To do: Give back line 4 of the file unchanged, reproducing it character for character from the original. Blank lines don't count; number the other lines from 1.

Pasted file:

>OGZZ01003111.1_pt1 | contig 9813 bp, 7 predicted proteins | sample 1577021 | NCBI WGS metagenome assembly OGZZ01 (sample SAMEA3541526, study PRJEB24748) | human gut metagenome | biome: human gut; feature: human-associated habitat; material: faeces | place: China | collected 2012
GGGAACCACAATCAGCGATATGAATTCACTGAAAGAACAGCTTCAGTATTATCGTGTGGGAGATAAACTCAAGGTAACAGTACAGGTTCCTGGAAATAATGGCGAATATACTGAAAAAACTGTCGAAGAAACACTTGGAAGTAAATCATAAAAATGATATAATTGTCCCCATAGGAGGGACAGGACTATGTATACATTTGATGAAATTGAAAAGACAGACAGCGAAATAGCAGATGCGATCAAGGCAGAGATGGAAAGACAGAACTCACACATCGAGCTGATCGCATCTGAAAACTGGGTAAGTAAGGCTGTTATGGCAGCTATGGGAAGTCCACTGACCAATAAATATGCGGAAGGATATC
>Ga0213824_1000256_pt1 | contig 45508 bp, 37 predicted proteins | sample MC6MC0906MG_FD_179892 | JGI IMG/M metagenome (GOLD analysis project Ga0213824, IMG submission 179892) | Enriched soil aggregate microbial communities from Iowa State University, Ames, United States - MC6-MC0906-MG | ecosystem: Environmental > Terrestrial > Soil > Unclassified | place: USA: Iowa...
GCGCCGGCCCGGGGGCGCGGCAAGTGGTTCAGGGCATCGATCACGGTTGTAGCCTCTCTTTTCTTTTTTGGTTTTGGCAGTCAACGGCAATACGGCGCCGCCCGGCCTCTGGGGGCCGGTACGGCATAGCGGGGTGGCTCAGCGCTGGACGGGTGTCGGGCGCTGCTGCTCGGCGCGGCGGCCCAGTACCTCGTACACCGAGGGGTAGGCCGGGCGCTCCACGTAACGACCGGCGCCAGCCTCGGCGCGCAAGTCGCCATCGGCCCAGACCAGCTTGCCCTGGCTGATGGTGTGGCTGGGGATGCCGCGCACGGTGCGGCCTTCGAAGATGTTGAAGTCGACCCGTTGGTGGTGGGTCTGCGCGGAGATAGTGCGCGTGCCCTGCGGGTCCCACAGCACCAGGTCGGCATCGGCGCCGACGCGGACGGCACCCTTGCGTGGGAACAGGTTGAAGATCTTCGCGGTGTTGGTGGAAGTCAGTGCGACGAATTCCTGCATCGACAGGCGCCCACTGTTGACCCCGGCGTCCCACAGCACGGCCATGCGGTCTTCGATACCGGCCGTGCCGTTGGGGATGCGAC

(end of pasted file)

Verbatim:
GCGCCGGCCCGGGGGCGCGGCAAGTGGTTCAGGGCATCGATCACGGTTGTAGCCTCTCTTTTCTTTTTTGGTTTTGGCAGTCAACGGCAATACGGCGCCGCCCGGCCTCTGGGGGCCGGTACGGCATAGCGGGGTGGCTCAGCGCTGGACGGGTGTCGGGCGCTGCTGCTCGGCGCGGCGGCCCAGTACCTCGTACACCGAGGGGTAGGCCGGGCGCTCCACGTAACGACCGGCGCCAGCCTCGGCGCGCAAGTCGCCATCGGCCCAGACCAGCTTGCCCTGGCTGATGGTGTGGCTGGGGATGCCGCGCACGGTGCGGCCTTCGAAGATGTTGAAGTCGACCCGTTGGTGGTGGGTCTGCGCGGAGATAGTGCGCGTGCCCTGCGGGTCCCACAGCACCAGGTCGGCATCGGCGCCGACGCGGACGGCACCCTTGCGTGGGAACAGGTTGAAGATCTTCGCGGTGTTGGTGGAAGTCAGTGCGACGAATTCCTGCATCGACAGGCGCCCACTGTTGACCCCGGCGTCCCACAGCACGGCCATGCGGTCTTCGATACCGGCCGTGCCGTTGGGGATGCGAC